“There were great scenes in the script – the conversations were real and the way it is all driven. Once I read the script I loved it, but then I also had seen Gerard’s earlier work and had known what he was capable of.”
“He makes the very ordinary, extraordinary, that is what he does really, really well.”
The release of the series on DVD just last week will ensure that anybody who missed that experience first time round will have the chance to rectify that.
Soon, however, film audiences will get to see Gerard's first US film, when Brain on Fire goes on worldwide release early next year.
The film, produced by Charlize Theron and starring Chloe Grace Moretz in the lead role, is based on the New York Times bestselling book by Susannah Cahalan. It tells the true story of a young journalist who develops a mystery brain illness which has huge effects on her behaviour and life.
“It was something different for me,” Gerard said of the experience. “I wanted to go to America and make a film there , work with different people. It was fantastic, a great opportunity to tell an important story.”
The film got a standing ovation when screened a few months ago at the Toronto Film Festival but some of the early film reviews have been less than enthusiastic.
“I can’t talk about that stuff. That is a personal opinion,” Gerard, now back in Ireland, said. “For me, telling the story honestly was the most important thing.”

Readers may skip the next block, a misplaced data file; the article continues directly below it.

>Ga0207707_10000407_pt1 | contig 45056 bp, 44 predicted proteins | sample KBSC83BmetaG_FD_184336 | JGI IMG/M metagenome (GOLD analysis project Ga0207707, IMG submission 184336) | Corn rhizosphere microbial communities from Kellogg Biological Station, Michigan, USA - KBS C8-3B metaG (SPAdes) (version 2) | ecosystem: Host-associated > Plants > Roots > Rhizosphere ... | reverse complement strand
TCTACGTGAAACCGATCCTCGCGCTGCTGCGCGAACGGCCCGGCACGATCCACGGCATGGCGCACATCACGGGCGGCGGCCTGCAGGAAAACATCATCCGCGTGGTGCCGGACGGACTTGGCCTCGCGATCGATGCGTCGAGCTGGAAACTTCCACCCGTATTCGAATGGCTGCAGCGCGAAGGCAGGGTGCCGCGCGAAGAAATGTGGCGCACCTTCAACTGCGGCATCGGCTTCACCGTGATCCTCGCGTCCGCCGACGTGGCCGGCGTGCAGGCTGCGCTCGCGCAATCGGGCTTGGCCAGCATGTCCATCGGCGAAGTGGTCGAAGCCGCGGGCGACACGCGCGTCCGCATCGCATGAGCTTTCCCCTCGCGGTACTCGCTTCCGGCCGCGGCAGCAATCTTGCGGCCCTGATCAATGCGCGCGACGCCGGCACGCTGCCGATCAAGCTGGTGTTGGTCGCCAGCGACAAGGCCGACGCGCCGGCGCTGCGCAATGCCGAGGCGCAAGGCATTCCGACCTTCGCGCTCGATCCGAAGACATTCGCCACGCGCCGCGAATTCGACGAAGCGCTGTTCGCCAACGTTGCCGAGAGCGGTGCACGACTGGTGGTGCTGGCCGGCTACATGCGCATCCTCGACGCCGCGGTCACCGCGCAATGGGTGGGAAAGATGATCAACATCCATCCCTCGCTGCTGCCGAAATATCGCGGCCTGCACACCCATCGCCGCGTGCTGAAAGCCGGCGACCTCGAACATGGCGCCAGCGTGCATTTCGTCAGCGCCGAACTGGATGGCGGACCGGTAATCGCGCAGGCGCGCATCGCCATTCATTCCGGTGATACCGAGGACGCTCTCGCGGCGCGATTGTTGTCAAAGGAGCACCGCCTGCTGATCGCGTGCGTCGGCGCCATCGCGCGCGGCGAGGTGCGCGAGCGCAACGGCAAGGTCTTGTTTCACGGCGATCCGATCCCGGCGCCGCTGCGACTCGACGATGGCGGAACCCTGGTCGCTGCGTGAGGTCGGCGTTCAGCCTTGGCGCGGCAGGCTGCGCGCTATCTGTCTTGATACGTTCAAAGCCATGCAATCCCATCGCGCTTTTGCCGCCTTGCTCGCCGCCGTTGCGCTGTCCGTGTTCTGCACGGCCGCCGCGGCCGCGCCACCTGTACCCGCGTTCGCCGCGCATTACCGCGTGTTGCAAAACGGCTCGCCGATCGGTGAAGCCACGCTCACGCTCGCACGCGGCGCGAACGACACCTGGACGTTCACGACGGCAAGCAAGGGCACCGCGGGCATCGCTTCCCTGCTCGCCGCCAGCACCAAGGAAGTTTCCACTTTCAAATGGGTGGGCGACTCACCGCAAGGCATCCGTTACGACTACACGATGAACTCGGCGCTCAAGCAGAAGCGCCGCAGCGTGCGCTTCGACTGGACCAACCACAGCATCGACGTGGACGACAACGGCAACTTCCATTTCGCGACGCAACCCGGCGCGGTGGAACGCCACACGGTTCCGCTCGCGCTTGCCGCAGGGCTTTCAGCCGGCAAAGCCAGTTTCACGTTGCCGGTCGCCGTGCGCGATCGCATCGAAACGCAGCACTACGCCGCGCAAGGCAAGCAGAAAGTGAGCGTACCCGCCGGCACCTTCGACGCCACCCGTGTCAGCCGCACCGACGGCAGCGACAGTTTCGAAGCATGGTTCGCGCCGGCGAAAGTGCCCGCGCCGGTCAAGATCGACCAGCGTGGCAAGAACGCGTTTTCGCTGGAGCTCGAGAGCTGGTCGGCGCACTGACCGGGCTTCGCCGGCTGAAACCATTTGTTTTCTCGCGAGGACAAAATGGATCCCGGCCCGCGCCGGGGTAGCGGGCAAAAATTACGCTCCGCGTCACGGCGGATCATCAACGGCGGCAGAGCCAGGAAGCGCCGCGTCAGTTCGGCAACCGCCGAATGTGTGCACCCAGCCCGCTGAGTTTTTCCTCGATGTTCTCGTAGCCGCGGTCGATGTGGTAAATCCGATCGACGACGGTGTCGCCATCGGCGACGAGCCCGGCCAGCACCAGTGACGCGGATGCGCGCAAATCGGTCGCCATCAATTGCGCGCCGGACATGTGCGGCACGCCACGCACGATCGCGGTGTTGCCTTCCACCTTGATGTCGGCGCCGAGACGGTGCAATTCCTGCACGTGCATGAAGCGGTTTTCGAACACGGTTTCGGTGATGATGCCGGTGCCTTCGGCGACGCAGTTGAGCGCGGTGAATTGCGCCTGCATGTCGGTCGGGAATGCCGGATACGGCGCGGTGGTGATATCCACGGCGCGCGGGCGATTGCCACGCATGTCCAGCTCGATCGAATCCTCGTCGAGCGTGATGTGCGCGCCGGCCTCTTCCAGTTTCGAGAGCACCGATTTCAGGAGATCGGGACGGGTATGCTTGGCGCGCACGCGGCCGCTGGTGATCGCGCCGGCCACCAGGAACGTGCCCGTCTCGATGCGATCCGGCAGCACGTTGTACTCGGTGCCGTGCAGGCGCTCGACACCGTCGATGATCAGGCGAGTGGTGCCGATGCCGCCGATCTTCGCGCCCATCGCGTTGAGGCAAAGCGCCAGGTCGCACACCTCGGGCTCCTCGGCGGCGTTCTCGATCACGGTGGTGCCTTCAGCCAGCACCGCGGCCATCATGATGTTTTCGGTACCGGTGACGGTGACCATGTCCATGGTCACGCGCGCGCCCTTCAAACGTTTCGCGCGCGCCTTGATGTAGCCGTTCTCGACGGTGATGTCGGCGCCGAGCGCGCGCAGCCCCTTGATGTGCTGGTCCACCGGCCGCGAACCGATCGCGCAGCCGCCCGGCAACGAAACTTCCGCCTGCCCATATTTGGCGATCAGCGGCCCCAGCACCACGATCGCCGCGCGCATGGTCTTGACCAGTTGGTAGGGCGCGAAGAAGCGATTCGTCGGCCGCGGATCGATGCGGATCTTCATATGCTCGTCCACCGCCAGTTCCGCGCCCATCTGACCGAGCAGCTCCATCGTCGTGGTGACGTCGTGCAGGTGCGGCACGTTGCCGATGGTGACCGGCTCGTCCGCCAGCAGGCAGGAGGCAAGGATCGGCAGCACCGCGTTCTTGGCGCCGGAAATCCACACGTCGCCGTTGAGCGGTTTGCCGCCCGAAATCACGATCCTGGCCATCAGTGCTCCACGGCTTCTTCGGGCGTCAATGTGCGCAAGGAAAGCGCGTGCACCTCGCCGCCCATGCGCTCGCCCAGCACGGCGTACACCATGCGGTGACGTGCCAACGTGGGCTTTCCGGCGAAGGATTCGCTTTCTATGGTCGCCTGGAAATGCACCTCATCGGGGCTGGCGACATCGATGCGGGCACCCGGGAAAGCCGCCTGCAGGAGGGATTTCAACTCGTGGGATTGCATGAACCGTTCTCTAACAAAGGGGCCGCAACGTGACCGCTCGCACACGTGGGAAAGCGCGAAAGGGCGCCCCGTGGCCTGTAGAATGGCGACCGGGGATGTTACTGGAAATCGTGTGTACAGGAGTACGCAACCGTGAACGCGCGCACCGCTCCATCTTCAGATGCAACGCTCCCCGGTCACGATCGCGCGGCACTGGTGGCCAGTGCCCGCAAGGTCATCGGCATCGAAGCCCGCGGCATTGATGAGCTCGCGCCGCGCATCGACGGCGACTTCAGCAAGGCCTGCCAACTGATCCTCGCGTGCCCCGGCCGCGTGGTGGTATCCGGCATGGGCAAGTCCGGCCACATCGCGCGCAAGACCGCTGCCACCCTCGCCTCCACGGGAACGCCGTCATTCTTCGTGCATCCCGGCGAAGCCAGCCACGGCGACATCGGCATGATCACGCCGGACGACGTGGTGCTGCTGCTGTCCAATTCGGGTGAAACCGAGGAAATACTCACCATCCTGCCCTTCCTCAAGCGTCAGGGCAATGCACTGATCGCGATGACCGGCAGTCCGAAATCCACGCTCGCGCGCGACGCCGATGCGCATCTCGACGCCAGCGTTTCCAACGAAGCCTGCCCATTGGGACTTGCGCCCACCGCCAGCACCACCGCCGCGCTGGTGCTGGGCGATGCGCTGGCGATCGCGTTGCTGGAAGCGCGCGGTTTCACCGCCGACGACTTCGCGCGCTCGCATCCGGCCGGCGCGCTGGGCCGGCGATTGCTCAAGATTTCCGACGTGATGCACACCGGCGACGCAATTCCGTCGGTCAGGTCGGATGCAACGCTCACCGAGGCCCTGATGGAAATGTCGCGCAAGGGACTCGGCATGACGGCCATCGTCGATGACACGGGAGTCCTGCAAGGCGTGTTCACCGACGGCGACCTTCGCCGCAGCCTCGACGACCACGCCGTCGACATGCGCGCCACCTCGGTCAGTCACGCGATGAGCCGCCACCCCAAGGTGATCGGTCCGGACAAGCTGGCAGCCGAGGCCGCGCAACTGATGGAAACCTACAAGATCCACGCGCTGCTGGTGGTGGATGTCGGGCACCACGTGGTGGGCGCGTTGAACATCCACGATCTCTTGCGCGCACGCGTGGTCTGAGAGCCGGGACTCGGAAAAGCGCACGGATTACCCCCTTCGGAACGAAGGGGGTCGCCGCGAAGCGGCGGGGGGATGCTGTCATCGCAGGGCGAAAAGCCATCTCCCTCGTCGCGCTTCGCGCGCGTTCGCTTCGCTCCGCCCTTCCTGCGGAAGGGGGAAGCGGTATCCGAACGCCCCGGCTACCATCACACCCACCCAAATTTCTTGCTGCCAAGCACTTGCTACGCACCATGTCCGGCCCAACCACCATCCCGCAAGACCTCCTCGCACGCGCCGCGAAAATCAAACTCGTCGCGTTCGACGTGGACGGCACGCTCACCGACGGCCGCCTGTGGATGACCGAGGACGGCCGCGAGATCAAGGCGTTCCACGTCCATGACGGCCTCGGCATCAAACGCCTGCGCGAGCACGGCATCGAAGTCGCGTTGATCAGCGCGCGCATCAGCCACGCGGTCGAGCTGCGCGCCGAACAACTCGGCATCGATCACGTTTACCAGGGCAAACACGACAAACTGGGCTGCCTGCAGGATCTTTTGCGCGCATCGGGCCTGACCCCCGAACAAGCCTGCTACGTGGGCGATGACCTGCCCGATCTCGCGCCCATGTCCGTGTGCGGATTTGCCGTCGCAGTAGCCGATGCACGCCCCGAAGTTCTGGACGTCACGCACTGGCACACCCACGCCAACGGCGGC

Susannah’s story in book form has already sold 12million copies and Gerard is confident enough in his own work to believe the film will have an appeal for them and for millions more.
Having full control over a project is also important, it would seem. In all his work to date, Gerard has been both screenwriter and director and it is unlikely, he said, that he would ever direct somebody else’s work.
“I have to be passionate to do it,” he explained. “I take responsibility, there is no one else to blame.”
His approach is disarmingly direct.
“I don’t go out to reinvent the wheel but to tell a story.”
And telling stories about Irish life, and in particular about life in rural Ireland, will continue to be a strong thread at the heart of his work.
“That is the world I like to explore. It is the world I know best. I enjoy going back. I will always go back. Whether it is film or tv I will continue to do that.”
Unlike many directors, who tend to work closely some of the same technical personnel all the time, Gerard doesn’t have a team. “I am a lone wolf in that sense. I came from outside the system, I don’t have a team. “
“You work with whom you want, who suits the project,” he explained. And that goes, across the board, from technical to casting.
He acknowledged, however, that getting backing for future projects has gotten easier because of his success to date.
But he elaborated: “I don’t really worry about money.” The money tends to find its way to the project, he believes.
Now back in Ireland, he is writing and figuring out what the next project will be.
“There is no real plan. At the moment, it is just about working and writing and making the next thing and moving on.”
One of the “two or three things” he is currently working on is a screenplay based on a novel published last year. But no more than that will he give away.
“That might or might not be the next thing,” he said. It’s a case of “whatever pops first”.
“I made a plan,” he said, referring to his ambition to make three films before he was 30. “I I achieved that. Now it is about working, continuing to work and to write.”
And occasionally, to helping out with the silage at his parents’ farm in Knockanure.